Certain concepts developed in Marxian economics, especially those related to capital accumulation and the business cycle, have been fitted for use in capitalist systems (for instance, Joseph Schumpeter's notion of creative destruction).
In the journal Monthly Review John Bellamy Foster wrote of that journal's founder Paul Sweezy, one of the leading Marxist economists in the United States and a graduate assistant of Schumpeter's at Harvard, that Schumpeter "played a formative role in his development as a thinker".

Means of production

productive propertydifferent organizations of productionforces
The subjects of labour and instruments of labour together are called the means of production.
The analysis of the technological sophistication of the means of production and how they are owned is a central component in the Marxist theoretical framework of historical materialism and in Marxian economics.

Paul Sweezy

SweezyPaul M. SweezyPaul M Sweezy
Among the critics pointing out internal inconsistencies are former and current Marxian and/or Sraffian economists, such as Paul Sweezy, Nobuo Okishio, Ian Steedman, John Roemer, Gary Mongiovi, and David Laibman, who propose that the field be grounded in their correct versions of Marxian economics instead of in Marx's critique of political economy in the original form in which he presented and developed it in Capital. This approach is associated with Michal Kalecki, Josef Steindl, Paul A. Baran and Paul Sweezy.
Paul Marlor Sweezy (April 10, 1910 – February 27, 2004) was a Marxian economist, political activist, publisher, and founding editor of the long-running magazine Monthly Review.

Nobuo Okishio

Fundamental Marxian theoremOkishio
Among the critics pointing out internal inconsistencies are former and current Marxian and/or Sraffian economists, such as Paul Sweezy, Nobuo Okishio, Ian Steedman, John Roemer, Gary Mongiovi, and David Laibman, who propose that the field be grounded in their correct versions of Marxian economics instead of in Marx's critique of political economy in the original form in which he presented and developed it in Capital.
Nobuo Okishio was a Japanese Marxian economist and emeritus professor of Kobe University.

Business cycle

economic boomboomboom and bust
Certain concepts developed in Marxian economics, especially those related to capital accumulation and the business cycle, have been fitted for use in capitalist systems (for instance, Joseph Schumpeter's notion of creative destruction).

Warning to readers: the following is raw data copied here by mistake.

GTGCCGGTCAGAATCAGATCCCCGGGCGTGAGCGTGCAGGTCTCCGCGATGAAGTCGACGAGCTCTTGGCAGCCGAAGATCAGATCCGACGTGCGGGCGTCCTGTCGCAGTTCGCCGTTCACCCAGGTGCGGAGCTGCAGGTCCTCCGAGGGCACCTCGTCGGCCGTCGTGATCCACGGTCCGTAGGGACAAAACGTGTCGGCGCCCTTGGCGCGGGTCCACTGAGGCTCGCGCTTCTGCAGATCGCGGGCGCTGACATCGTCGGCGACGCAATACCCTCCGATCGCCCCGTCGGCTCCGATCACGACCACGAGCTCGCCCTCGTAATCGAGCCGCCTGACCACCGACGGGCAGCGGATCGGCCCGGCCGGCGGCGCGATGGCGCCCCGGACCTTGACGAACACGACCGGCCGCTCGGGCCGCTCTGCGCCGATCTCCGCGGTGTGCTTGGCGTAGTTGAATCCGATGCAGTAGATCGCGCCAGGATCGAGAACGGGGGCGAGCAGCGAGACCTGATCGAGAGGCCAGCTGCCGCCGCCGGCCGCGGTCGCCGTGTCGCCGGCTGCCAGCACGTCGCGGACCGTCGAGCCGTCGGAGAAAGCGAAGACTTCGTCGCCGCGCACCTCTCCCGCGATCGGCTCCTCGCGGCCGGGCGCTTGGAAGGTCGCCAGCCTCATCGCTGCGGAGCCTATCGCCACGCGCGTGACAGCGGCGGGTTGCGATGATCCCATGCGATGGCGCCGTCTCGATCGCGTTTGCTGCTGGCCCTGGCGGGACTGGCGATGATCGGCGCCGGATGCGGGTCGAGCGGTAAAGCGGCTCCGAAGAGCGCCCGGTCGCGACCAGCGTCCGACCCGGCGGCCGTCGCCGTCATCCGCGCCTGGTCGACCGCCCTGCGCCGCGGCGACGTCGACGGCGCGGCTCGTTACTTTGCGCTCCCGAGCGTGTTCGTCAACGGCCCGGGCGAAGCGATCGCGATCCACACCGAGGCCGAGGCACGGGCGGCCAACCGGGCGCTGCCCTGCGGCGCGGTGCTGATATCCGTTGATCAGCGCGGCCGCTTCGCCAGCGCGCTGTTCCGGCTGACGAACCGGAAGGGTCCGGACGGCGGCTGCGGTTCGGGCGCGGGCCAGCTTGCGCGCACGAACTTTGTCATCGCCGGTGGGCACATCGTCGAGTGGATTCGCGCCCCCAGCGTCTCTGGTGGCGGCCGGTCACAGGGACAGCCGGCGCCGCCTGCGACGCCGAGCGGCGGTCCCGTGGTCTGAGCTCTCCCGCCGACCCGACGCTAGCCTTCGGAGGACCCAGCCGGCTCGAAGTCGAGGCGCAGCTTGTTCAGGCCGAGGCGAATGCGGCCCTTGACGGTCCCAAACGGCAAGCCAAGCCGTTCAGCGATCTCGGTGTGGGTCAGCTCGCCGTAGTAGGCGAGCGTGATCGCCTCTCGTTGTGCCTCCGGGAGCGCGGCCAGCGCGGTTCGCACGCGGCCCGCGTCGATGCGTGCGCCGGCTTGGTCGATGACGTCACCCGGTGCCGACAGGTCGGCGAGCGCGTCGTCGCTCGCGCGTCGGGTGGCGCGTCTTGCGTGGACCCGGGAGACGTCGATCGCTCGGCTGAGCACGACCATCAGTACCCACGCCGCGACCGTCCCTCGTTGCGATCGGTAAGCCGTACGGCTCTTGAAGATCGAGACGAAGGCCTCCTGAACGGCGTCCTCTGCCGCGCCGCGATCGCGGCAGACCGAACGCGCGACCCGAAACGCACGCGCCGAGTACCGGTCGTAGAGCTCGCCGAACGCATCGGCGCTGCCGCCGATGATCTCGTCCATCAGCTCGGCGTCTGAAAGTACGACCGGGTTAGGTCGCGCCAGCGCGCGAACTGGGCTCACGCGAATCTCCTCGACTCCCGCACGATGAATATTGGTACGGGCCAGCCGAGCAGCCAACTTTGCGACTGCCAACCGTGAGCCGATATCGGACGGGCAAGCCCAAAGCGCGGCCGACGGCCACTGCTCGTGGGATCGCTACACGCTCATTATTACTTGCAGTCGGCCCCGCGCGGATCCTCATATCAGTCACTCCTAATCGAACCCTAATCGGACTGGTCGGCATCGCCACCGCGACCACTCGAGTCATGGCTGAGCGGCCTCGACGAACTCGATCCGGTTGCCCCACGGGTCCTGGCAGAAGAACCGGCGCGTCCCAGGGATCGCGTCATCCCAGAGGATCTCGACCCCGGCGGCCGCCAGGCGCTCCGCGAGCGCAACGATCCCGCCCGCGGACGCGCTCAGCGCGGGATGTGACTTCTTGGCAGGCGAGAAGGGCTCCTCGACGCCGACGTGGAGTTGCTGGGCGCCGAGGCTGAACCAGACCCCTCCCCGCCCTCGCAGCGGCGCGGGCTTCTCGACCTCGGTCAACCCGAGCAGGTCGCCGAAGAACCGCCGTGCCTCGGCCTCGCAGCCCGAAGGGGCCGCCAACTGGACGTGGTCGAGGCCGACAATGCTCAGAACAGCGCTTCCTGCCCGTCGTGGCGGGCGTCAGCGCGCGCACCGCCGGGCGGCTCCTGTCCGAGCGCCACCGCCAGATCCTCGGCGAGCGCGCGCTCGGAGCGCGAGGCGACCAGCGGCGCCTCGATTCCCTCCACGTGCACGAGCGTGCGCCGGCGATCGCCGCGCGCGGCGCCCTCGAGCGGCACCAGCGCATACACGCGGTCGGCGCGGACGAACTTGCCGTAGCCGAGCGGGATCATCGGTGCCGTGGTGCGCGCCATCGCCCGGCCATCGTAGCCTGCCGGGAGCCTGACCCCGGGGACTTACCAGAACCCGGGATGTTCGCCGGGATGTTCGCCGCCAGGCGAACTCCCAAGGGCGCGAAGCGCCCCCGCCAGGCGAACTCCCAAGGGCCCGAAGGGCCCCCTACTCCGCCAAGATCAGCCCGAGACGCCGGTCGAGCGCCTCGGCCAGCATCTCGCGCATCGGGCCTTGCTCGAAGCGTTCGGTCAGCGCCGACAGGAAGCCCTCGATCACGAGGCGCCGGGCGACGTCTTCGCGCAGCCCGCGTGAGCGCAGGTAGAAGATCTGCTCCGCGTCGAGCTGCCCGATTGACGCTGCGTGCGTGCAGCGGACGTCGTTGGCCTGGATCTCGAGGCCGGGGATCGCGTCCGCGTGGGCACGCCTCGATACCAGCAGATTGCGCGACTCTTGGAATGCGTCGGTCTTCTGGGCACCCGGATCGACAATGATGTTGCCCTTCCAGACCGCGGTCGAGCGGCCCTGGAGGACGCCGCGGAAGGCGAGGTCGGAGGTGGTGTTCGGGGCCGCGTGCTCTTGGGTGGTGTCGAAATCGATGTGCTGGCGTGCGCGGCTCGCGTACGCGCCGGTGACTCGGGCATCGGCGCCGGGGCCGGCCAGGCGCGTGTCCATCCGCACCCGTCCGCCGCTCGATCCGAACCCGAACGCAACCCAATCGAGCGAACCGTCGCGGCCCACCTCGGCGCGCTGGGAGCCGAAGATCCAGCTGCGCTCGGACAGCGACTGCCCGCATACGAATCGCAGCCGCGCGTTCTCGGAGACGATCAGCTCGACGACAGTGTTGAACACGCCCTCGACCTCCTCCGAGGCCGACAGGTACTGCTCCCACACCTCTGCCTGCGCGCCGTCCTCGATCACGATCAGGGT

Some theorists, notably those who believe in Marxian economics, believe that this difficulty is insurmountable.

Relations of production

social relationssocial relations of productionProduction relations
Relations of production are the relations human beings adopt toward each other as part of the production process.
One of the theoretical problems in Marxian economics is to distinguish exactly between relations of production and relations of distribution, determining the significance of each in the allocation of resources.

List of Marxian economists

This is an alphabetical list of notable Marxian economists, that is, experts in the social science of economics that follow and develop Marxian economic theory.

Temporal single-system interpretation

Temporal Single System InterpretationCriticismSingle-system interpretation
Proponents of the Temporal Single System Interpretation (TSSI) of Marx's value theory claim that the supposed inconsistencies are actually the result of misinterpretation; they argue that when Marx's theory is understood as "temporal" and "single-system," the alleged internal inconsistencies disappear.
The inconsistency allegations had been a prominent feature of Marxian economics and the debate surrounding it since the 1970s.

Paul A. Baran

Paul BaranBaran, Paul A.
This approach is associated with Michal Kalecki, Josef Steindl, Paul A. Baran and Paul Sweezy.
In 1951 Baran was promoted to full professor at Stanford University and Baran was the only tenured Marxian economist in the United States until his death in 1964.

Unequal exchange

unequal termsUneven exchange
Unequal exchange is a much disputed concept which is used primarily in Marxist economics, but also in ecological economics, to denote forms of exploitation hidden in or underwriting trade.

Socially necessary labour time

socially necessary labor timelabor timenecessary labor time
Marx employed a labour theory of value, which holds that the value of a commodity is the socially necessary labour time invested in it.
One debate in Marxian economics concerns the question of whether the product-values formed and traded include both direct and indirect labour, or whether these product-values refer only to current average production costs (or the value of current average replacement costs).

Surplus labour

surplus laborsurplus-labourlabor surplus
According to Marxian economics, surplus labour is usually uncompensated (unpaid) labour.

Socialism

socialistsocialistssocialistic
The details of his periodisation vary somewhat through his works, but it essentially is: Primitive Communism – Slave societies – Feudalism – Capitalism – Socialism – Communism (capitalism being the present stage and communism the future).
The original conception of socialism was an economic system whereby production was organised in a way to directly produce goods and services for their utility (or use-value in classical and Marxian economics): the direct allocation of resources in terms of physical units as opposed to financial calculation and the economic laws of capitalism (see law of value), often entailing the end of capitalistic economic categories such as rent, interest, profit and money.

Socialist economics

socialist economysocialistsocialist economies
Marxian economics provided a foundation for socialism based on analysis of capitalism, while neoclassical economics and evolutionary economics provided comprehensive models of socialism.